August 22, 2014

Twin Cities: Medtronic stock owners criticize deal, fearing tax hit

From, August 22, 2014

Frustrated Medtronic shareholders on Thursday questioned a proposed acquisition that would relocate the Fridley-based company’s executive office to Ireland and sock some of them with possibly hefty capital gains tax bills.

“This is the least shareholder-friendly proposal I have ever seen,” Arthur Binger, 79, of Maple Grove said, drawing applause from a crowd gathered for Medtronic’s annual shareholder meeting in Mounds View.

In June, Medtronic announced a $42.9 billion acquisition of Dublin-based Covidien that is set to close late this year or in early 2015. During a lively question-and-answer session Thursday, chief executive officer Omar Ishrak argued the deal would create a medical technology giant that’s better positioned for global growth.

At one point, Ishrak seemed frustrated by the questions and told the crowd he would take only one more. When the comment elicited groans, Ishrak lightened the mood and got some laughs by saying: “OK, two more.”

He went on to take six more questions and ended the meeting on a sympathetic note.

“There is pain here, which I understand and I don’t deny,” Ishrak said. “All I can say is that, on balance, for the long-term value of the company, this is the right thing.”

The Covidien acquisition would create a holding company called Medtronic PLC. It would be based in Ireland, although the operational headquarters would remain in Fridley.

With the new structure, Medtronic says it would be able to invest more money in the United States without triggering taxes — particularly funds that Covidien currently generates from its overseas operations.

With the deal, Medtronic says it would expand its local workforce by 1,000 jobs in five years and invest $10 billion in 10 years in the United States.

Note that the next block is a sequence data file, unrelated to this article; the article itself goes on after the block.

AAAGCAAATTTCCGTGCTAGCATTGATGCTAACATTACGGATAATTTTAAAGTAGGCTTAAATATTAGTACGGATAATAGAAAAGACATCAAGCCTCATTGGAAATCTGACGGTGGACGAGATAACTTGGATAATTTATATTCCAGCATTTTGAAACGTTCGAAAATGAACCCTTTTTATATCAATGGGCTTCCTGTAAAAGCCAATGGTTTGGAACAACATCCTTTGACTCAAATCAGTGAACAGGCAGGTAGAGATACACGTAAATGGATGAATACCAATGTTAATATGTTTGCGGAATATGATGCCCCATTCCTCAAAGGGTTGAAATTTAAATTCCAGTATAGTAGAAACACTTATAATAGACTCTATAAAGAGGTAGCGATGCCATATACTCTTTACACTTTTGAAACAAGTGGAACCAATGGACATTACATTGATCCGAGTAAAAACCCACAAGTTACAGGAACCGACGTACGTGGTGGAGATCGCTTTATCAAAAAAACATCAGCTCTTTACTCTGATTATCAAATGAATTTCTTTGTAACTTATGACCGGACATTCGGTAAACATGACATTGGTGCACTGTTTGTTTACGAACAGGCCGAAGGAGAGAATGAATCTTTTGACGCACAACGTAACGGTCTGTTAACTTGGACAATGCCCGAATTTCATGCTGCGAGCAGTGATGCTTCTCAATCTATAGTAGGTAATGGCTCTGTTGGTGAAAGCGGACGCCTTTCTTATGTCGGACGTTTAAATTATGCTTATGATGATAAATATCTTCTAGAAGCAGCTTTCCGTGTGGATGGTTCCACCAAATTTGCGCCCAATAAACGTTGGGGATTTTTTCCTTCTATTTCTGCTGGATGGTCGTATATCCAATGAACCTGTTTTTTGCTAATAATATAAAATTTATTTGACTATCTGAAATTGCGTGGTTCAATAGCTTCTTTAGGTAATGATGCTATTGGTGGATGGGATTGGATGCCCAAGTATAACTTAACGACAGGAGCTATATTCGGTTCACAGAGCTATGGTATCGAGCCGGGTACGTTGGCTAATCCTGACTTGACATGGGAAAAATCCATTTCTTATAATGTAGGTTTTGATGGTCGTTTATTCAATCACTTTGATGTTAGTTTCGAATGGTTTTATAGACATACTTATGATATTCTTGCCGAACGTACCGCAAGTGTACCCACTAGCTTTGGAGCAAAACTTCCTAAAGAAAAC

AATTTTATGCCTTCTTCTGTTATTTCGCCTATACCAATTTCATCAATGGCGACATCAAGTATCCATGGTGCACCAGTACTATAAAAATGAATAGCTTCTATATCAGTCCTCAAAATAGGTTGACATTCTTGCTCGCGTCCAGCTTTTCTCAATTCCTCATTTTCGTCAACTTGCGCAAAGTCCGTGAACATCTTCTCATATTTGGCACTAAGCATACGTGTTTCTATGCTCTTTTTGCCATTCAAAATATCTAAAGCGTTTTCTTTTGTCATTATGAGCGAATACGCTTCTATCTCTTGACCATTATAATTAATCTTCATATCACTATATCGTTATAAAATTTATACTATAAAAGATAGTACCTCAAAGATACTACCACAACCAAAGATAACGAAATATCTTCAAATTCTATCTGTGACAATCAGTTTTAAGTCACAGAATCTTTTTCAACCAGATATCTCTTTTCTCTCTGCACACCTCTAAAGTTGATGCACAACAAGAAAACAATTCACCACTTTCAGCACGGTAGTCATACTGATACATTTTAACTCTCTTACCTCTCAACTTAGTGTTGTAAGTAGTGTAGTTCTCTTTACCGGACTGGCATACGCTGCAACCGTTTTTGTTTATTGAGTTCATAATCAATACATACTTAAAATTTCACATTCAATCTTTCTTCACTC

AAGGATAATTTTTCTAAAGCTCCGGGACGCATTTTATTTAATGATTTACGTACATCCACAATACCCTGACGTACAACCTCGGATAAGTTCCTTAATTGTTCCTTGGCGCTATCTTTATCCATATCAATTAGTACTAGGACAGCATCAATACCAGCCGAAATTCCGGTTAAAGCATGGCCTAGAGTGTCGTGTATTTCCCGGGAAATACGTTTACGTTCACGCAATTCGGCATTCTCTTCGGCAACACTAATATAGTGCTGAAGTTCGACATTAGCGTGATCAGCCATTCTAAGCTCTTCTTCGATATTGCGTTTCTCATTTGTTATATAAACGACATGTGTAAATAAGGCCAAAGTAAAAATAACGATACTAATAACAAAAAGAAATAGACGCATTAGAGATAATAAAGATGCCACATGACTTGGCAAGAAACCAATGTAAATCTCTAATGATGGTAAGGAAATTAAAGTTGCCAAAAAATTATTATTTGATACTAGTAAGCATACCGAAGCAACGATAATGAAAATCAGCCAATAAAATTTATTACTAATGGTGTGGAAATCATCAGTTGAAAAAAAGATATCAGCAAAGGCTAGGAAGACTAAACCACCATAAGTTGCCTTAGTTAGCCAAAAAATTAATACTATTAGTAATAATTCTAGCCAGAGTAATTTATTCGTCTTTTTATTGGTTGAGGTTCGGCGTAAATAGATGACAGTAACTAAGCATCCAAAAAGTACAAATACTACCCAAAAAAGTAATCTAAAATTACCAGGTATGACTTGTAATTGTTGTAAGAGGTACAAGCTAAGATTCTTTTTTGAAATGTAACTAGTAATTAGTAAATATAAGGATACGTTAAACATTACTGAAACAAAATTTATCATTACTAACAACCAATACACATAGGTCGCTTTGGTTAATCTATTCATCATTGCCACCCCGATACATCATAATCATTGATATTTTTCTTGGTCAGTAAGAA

But some shareholders Thursday questioned why Medtronic couldn’t have found a way to realize the strategic goals without creating a capital gains tax hit for shareholders.

Judy Mandile, 61, of Plymouth said shareholders who must sell stock to cover the taxes could lose 20 percent to 35 percent of their net worth, as well as their income. That’s because some long-term shareholders count on dividends from their Medtronic shares.

Patricia Hartlaub, 71, of New Brighton argued that the chance for long-term gains in the stock price is tough for many long-term shareholders to appreciate considering their age. She’s owned her shares for more than 30 years.

Such investors might not be around long enough to see the promised growth, but they would face a tax hit in the short-term that could force some to sell about a third of their shares.

“It’s a problem,” Hartlaub said.

In a line that drew chuckles from an audience that included many senior citizens, she said: “I think if you look out at the group of people here, as well as long-term stock holders — long term for us is short.”

The concerns of individual shareholders are unlikely to scuttle the Covidien deal, said Brooks West, an analyst with Piper Jaffray Co. in Minneapolis.